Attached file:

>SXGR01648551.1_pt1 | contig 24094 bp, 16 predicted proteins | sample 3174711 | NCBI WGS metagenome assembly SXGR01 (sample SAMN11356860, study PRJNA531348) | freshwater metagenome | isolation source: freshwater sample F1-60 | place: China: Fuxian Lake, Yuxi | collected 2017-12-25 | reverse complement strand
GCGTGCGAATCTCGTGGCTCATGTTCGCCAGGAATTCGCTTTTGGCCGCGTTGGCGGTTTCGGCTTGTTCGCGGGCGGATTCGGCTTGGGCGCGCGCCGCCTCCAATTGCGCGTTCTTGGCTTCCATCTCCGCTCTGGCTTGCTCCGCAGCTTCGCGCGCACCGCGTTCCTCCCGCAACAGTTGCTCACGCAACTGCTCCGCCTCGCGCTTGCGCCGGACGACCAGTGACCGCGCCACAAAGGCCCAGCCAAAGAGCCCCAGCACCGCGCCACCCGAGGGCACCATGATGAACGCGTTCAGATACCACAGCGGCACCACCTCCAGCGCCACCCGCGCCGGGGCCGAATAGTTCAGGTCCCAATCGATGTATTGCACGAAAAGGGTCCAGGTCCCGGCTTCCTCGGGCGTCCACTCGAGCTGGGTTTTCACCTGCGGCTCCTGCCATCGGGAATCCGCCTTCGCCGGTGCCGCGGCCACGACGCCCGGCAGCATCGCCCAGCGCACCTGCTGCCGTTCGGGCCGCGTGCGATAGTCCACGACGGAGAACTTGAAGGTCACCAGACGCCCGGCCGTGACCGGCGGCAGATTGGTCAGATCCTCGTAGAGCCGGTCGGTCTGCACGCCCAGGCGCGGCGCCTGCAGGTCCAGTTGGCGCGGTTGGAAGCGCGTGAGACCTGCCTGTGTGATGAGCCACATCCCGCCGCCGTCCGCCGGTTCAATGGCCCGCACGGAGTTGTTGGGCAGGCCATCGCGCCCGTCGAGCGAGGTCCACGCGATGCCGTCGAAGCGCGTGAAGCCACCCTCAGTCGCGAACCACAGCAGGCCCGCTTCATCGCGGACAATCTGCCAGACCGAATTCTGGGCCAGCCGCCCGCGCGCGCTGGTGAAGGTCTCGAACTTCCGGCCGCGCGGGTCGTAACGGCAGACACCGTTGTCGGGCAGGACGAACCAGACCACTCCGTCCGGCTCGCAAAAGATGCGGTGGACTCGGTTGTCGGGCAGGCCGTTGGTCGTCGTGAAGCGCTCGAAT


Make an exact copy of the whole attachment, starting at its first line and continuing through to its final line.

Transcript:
>SXGR01648551.1_pt1 | contig 24094 bp, 16 predicted proteins | sample 3174711 | NCBI WGS metagenome assembly SXGR01 (sample SAMN11356860, study PRJNA531348) | freshwater metagenome | isolation source: freshwater sample F1-60 | place: China: Fuxian Lake, Yuxi | collected 2017-12-25 | reverse complement strand
GCGTGCGAATCTCGTGGCTCATGTTCGCCAGGAATTCGCTTTTGGCCGCGTTGGCGGTTTCGGCTTGTTCGCGGGCGGATTCGGCTTGGGCGCGCGCCGCCTCCAATTGCGCGTTCTTGGCTTCCATCTCCGCTCTGGCTTGCTCCGCAGCTTCGCGCGCACCGCGTTCCTCCCGCAACAGTTGCTCACGCAACTGCTCCGCCTCGCGCTTGCGCCGGACGACCAGTGACCGCGCCACAAAGGCCCAGCCAAAGAGCCCCAGCACCGCGCCACCCGAGGGCACCATGATGAACGCGTTCAGATACCACAGCGGCACCACCTCCAGCGCCACCCGCGCCGGGGCCGAATAGTTCAGGTCCCAATCGATGTATTGCACGAAAAGGGTCCAGGTCCCGGCTTCCTCGGGCGTCCACTCGAGCTGGGTTTTCACCTGCGGCTCCTGCCATCGGGAATCCGCCTTCGCCGGTGCCGCGGCCACGACGCCCGGCAGCATCGCCCAGCGCACCTGCTGCCGTTCGGGCCGCGTGCGATAGTCCACGACGGAGAACTTGAAGGTCACCAGACGCCCGGCCGTGACCGGCGGCAGATTGGTCAGATCCTCGTAGAGCCGGTCGGTCTGCACGCCCAGGCGCGGCGCCTGCAGGTCCAGTTGGCGCGGTTGGAAGCGCGTGAGACCTGCCTGTGTGATGAGCCACATCCCGCCGCCGTCCGCCGGTTCAATGGCCCGCACGGAGTTGTTGGGCAGGCCATCGCGCCCGTCGAGCGAGGTCCACGCGATGCCGTCGAAGCGCGTGAAGCCACCCTCAGTCGCGAACCACAGCAGGCCCGCTTCATCGCGGACAATCTGCCAGACCGAATTCTGGGCCAGCCGCCCGCGCGCGCTGGTGAAGGTCTCGAACTTCCGGCCGCGCGGGTCGTAACGGCAGACACCGTTGTCGGGCAGGACGAACCAGACCACTCCGTCCGGCTCGCAAAAGATGCGGTGGACTCGGTTGTCGGGCAGGCCGTTGGTCGTCGTGAAGCGCTCGAAT